Secrets and lies kill relationships. What we keep secret stays real and present for us into the future and impacts our experiences, killing our confidence and our dreams. Shining a light on these secrets and owning up to them sets us free, helps us self-correct, and builds the real intimacy that we so deeply crave.
What We Hide Owns Us
We all have a list of secrets, big and small. Our friends and loved ones have secrets that they keep from us, too. We are accustomed to believe that if we tell people what we really think, we may hurt their feelings or get into trouble. We keep our real thoughts secret and ultimately hide our true selves from the people we care about most. But what can you expect to receive when you present an untruthful version of yourself?
If you believe that you attract what you present to the world, then being authentic would attract the right kind of people to you. It would free you from making fear-based decisions and judgements, and connect you to your people, your dreams and your highest self. The truth is often harder to tell, but it’s so much easier to live with in the long run.
Make a List of Confessions
When I coach clients, I give them f the same assignment I had to complete to become a coach: write up a lengthy confession list of the ‘Ways You Lie’. This is a great exercise for people who are in denial, (reality check: everybody lies sometimes!), people who want to keep their truth-stretching at bay, or people who want to beat the behavior altogether. To complete this exercise, list a few of the most recent times you have engaged in the following:
- Outright Lying: Saying something that isn’t true.
- Hiding Things: Withholding information that you should have said.
- Partial Truths: You shared only partially what happened.
- Thinking, but not saying, things that might hurt someone else.
- Faking Something: Where you think one way, but act another. i.e faking injuries or faking being someone’s friend.
- Avoiding Confrontations.
- Keeping secrets that are “no one’s business.”
- Activities you are now embarrassed by or ashamed of.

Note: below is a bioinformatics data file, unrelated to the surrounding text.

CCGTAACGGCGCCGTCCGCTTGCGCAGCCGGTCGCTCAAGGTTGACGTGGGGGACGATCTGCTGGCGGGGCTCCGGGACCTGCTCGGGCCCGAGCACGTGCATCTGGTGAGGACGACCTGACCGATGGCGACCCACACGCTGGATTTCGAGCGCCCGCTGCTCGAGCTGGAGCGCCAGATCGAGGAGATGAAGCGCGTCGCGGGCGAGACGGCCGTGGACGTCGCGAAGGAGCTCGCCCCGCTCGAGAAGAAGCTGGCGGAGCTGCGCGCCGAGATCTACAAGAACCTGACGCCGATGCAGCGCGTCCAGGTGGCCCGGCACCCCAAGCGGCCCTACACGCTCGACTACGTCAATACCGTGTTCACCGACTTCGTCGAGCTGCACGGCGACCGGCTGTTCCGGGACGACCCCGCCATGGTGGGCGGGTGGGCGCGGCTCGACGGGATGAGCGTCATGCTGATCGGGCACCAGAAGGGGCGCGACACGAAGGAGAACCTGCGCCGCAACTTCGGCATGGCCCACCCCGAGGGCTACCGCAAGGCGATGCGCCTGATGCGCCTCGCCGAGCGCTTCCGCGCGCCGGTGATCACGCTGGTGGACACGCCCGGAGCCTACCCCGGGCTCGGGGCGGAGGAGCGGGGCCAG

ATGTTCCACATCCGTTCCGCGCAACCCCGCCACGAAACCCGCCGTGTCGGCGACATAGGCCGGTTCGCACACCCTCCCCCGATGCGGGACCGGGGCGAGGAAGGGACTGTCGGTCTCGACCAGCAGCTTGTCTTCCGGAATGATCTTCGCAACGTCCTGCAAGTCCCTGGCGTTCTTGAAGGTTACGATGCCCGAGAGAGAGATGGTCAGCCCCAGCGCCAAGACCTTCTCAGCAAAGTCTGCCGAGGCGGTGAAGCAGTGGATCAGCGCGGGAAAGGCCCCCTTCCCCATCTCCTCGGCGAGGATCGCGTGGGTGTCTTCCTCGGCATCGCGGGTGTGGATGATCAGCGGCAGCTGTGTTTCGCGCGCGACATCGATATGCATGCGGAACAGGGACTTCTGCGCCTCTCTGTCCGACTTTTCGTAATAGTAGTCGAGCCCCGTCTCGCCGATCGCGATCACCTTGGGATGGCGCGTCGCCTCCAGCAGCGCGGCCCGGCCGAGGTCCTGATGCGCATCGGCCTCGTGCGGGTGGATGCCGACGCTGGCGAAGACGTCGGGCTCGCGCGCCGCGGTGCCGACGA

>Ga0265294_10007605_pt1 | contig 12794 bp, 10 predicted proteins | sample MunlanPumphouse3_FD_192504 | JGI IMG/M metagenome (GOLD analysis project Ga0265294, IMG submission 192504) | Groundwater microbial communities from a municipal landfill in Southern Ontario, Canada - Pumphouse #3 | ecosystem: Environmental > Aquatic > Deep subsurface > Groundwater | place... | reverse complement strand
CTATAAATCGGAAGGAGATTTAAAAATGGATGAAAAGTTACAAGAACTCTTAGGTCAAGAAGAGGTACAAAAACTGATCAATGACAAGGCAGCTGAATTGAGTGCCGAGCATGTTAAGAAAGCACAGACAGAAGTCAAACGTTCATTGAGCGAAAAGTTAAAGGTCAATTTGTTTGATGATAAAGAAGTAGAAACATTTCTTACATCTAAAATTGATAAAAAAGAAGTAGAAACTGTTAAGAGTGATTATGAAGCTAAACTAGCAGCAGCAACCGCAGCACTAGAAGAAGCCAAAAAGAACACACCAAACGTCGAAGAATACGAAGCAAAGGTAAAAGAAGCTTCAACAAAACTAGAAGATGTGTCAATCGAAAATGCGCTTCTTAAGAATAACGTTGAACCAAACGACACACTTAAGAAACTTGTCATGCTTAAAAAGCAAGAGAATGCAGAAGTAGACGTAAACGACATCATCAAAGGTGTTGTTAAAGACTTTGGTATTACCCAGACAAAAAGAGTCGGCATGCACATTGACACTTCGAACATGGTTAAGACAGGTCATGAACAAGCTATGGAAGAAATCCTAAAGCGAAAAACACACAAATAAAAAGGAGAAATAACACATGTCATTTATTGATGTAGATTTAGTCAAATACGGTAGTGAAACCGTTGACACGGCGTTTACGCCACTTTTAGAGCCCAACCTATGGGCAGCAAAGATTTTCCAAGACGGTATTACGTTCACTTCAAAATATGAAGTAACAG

- Hurting People.
- Manipulating People.
- Cheating (on people, tests, at cards, etc.).
Of course, I have a list too. I exaggerate how much work I did, manipulate my way out of chores at home, hide things from my boss, or let an unpleasant conversation linger on in my head without airing it with the other person. I often share my lie list with my clients or when leading workshops, and am always relieved that reading it aloud does not cause people to hate me or look down on me. If anything, it connects us more deeply. This is precisely why I share it––to show people that it doesn’t make them want to punish me. What makes us human is not truly shameful, unforgivable or unlovable. Our common flaws allow us to connect us in an open, honest way that can be hard to find in today’s world.
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Weigh the Consequences
Inevitably (of course!), clients resist the idea because of the things that may be revealed to others. So I share my own experiences of coming clean, having done this work myself with great success. But what really convinces them is comparing the suffering inherent in hiding the truth, with the alternative consequences of telling the truth. I ask them, “Are you willing to take the true consequences of your choices, and grow from them?”
Often, instead of taking the true consequence of our choice and enduring the reactions of the people we’ve impacted, we punish ourselves a little bit for a very long time. Most of us punish ourselves WAY MORE than anyone else ever would for that which we regret. We enact in our imaginations being rejected over and over as a result of telling the truth. We cut ourselves off from the person involved (yes, even if we are married to them). Suddenly, we cannot really say what we think, ask for what we want, or come through totally for that person.
The Art of Tough Conversations
What we suggest is to go ahead and take the actual consequence, rather than keep the lie. At the VERY worst, it might mean a one-time rejection (versus the repetitive rejections you live with in your mind) that hurts like a Band-Aid being ripped off. More likely, however, is that you’ll just have to endure the person’s emotional reaction and work through their feelings about what happened together. The other person might remember the situation in a much different way than you do. Maybe they have a confession as well!
I assure you, when done right, these conversations bring a new respect and closeness to a relationship. Having these conversations is the only path to forgiveness from others and from yourself.
Designing these types of conversations is an art form that we don’t recommend doing without supervision and practice. Sometimes, real fights ensue, but it’s likely for the best. While these might be scary, remember that even in the wake of a fight, ultimate success and resolution is possible, perhaps even more likely.
Think of your friendships, and all the relationships you sustain throughout your life. Which ones would be completely transformed if you were willing to brave up and tackle the intimate conversations. How would YOU change if you made ‘Telling the Truth’ your personal philosophy?
We believe that truth-telling, intimacy, and courageous conversations are KEY components of deep and lasting friendships—and that these types of friendships are key components of a happy life.
P.S. Yes, YOU can become an expert in truth-telling, intimacy, and courageous conversations. Try InnerU: our digital 12-session coaching course that equips you with lessons, coaching assignments, and prizes to change your life for the better.